A little over 200 years ago, an English philosopher named Jeremy Bentham came up with an idea for a prison called a Panopticon (Wikipedia) It is a bank of prison cells wrapped around in a circle with a slit-windowed guard tower in the center. The guard(s) in the tower can watch any of the prisoners, and so each prisoner does not know whether or not he is being monitored. After a while, the guards don't even need to be in the tower all the time--the prisoners police themselves.
Anyway, Panopticlick is a project by the Electronic Frontier Foundation to show how much information you give up when you visit a website--perhaps enough that the internet can identify your specific browser, based on the version of your browser, the fonts it has, your screen resolution, etc. It's pretty spooky stuff, and it means you don't know when you're being watched (does that remind you of CCTV's you see in grocery stores, street corners... How about the cameras that nearly everyone carries now just waiting to capture embarrassing or tragic moments).
Here's what I've changed...
- Ad-Block Plus- blocks nearly all ads online, which is nicer visually, and better for anonymity. Highly recommended even for non-privacy nuts.
- Tor - a traffic-anonymizing plug-in for Firefox that trades security for anonymity
- Better Privacy - Deletes Flash Cookies (Local Shared Objects), which are cookies that aren't deleted when you delete cookies
- Using duckduckgo.com rather than Google. Duckduck go doesn't store or leak (cool visual guide) your information (at least that's what they say)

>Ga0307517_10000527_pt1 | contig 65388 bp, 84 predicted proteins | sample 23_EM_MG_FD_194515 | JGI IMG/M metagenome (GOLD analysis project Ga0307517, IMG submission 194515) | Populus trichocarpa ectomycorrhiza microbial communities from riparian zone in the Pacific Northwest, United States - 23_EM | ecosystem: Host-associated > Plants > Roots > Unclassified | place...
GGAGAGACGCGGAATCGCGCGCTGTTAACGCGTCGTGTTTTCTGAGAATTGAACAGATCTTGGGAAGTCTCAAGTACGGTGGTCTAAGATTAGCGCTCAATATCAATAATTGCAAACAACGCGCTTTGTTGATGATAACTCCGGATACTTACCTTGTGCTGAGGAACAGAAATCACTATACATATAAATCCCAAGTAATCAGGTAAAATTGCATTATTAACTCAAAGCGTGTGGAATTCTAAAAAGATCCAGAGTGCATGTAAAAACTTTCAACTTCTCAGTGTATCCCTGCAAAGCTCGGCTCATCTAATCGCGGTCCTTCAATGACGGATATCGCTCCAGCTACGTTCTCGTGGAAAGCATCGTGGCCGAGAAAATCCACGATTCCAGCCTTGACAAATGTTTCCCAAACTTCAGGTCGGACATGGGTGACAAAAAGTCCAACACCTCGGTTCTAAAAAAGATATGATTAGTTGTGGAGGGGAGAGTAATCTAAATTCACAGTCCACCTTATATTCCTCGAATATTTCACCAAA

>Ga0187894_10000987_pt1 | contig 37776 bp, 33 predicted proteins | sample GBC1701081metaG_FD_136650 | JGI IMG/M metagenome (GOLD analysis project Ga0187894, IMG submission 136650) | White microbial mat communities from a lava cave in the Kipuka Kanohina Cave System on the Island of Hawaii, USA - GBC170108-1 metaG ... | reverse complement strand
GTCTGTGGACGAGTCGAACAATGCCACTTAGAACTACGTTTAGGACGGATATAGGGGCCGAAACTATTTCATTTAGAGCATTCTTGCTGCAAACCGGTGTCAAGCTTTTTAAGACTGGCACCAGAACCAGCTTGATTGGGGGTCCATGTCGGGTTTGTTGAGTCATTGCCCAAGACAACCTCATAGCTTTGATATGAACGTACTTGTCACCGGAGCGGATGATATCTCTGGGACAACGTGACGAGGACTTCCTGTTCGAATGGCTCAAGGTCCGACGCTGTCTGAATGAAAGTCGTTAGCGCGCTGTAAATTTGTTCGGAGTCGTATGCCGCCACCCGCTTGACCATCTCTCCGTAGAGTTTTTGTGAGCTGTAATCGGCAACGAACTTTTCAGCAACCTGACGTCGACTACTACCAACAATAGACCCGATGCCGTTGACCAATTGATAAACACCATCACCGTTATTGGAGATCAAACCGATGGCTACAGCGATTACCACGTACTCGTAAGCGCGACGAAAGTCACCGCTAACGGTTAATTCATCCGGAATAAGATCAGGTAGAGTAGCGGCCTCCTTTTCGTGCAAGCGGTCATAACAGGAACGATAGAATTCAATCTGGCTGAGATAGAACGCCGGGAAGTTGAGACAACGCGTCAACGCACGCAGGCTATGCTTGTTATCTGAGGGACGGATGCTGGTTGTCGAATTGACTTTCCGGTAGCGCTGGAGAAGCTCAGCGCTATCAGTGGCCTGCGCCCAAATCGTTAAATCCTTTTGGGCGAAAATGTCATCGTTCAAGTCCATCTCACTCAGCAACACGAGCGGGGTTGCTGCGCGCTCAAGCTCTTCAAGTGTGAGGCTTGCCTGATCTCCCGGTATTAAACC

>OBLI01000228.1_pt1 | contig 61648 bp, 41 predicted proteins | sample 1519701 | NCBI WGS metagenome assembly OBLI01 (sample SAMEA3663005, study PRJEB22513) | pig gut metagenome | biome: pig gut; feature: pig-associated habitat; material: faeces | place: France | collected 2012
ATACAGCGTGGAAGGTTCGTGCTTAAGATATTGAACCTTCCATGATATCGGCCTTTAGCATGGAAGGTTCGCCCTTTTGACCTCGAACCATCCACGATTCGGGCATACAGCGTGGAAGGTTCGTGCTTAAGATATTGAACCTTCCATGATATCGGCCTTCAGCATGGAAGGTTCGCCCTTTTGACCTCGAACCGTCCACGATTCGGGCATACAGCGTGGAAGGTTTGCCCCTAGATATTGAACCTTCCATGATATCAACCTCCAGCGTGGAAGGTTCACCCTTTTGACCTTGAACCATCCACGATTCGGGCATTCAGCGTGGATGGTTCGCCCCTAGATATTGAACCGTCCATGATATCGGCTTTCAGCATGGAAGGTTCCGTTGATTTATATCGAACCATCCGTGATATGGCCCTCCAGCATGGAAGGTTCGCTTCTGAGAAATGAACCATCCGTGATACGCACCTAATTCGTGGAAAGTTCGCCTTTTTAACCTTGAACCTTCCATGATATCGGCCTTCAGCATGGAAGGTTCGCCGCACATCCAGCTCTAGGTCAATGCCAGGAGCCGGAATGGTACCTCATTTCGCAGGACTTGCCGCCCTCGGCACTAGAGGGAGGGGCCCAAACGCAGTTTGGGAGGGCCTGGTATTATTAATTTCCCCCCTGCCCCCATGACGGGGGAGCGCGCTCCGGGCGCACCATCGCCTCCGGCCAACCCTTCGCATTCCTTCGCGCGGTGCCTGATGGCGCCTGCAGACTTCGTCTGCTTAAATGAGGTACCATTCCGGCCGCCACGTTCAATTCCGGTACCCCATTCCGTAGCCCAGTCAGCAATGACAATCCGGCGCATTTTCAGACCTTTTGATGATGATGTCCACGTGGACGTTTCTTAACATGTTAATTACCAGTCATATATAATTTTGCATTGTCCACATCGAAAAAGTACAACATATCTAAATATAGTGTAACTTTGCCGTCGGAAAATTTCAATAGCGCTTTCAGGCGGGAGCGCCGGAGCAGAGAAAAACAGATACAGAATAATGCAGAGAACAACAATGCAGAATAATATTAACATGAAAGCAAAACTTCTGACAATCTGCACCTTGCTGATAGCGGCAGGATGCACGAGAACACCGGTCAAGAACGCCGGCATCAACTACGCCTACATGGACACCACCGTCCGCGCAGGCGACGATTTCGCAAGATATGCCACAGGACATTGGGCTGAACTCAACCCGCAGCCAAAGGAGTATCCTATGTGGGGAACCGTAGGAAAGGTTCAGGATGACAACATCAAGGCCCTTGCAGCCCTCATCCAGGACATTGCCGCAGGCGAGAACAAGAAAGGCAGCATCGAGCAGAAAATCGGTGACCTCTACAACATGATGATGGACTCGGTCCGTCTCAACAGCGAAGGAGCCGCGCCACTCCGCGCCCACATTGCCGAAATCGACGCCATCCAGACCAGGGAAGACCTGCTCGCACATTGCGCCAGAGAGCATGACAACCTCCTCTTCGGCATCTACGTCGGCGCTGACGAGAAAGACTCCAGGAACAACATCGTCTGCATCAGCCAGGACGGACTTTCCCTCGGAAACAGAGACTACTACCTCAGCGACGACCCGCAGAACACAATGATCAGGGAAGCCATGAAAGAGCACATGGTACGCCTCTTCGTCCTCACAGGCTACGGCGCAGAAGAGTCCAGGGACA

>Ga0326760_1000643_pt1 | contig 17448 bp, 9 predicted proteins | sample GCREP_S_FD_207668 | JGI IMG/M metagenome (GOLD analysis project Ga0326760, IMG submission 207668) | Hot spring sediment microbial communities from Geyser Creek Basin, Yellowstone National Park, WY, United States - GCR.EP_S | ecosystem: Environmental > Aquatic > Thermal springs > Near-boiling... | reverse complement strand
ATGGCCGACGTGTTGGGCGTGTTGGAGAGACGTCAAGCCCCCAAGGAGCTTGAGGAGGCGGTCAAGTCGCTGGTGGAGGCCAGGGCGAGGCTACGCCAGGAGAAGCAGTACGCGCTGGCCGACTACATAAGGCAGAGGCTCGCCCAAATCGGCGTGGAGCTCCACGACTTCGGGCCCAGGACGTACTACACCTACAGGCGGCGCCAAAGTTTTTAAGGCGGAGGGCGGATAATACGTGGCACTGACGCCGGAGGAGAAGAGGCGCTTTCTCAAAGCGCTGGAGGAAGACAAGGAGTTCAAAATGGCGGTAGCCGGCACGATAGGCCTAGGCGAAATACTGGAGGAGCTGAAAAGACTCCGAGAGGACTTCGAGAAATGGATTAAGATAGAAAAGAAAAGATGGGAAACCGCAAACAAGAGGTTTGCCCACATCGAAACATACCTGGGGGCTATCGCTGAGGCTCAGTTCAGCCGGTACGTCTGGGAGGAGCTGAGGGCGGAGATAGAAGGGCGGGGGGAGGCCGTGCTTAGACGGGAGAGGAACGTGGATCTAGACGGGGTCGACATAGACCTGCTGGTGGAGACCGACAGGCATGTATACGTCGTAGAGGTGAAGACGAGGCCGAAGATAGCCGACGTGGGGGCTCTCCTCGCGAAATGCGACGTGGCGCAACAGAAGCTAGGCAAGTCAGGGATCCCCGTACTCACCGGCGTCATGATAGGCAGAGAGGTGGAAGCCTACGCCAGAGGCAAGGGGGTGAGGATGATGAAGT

I also don't like that Google Instant knows exactly what you're typing, even before you click submit (and could save your unsubmitted searches). That's a huge invasion of privacy.
Someone out there is gathering this colossal database of information about me, and it's valuable. At the very least, companies are going to dig deeper into my pockets by giving me really targeted advertising (at worst something will come back down the line to bite me for insurance, or legal reasons). If they're good enough at it, it could be bad. Here are some great products:
Cars - so cheap and appealing that people boat around in them until they are way overweight
Sriracha - tasty enough that you try it on non-asian cuisine and wind up ruining the flavors of whatever is being eaten
smart phones - so good people don't need to know how to use maps, and don't need to remember phone numbers or facts...
SecondLife/World of Warcraft - these games appeal to human instincts so heavily that people prefer the online world to real life
What if advertisers really start digging into my pockets and change my behavior as drastically as the products above change behavior? What if they figure out exactly how to target me by appealing to my basest desires? I won't be seeing Victoria's Secret and Noxema ads online, but my wallet will be rent asunder by ads for used 2-stroke KTMs and used Miata swaybar endlinks. For me, the ultimate advertising would be if a fourth column of Drudge report had a craigslist feed with sub-2k motorcycles/bikes/scooters for sale nearby. What would the ultimate advertising be for you?
Some great writing on the Panopticon (same link as the one way above)--this is exactly how internet usage seems to me after today.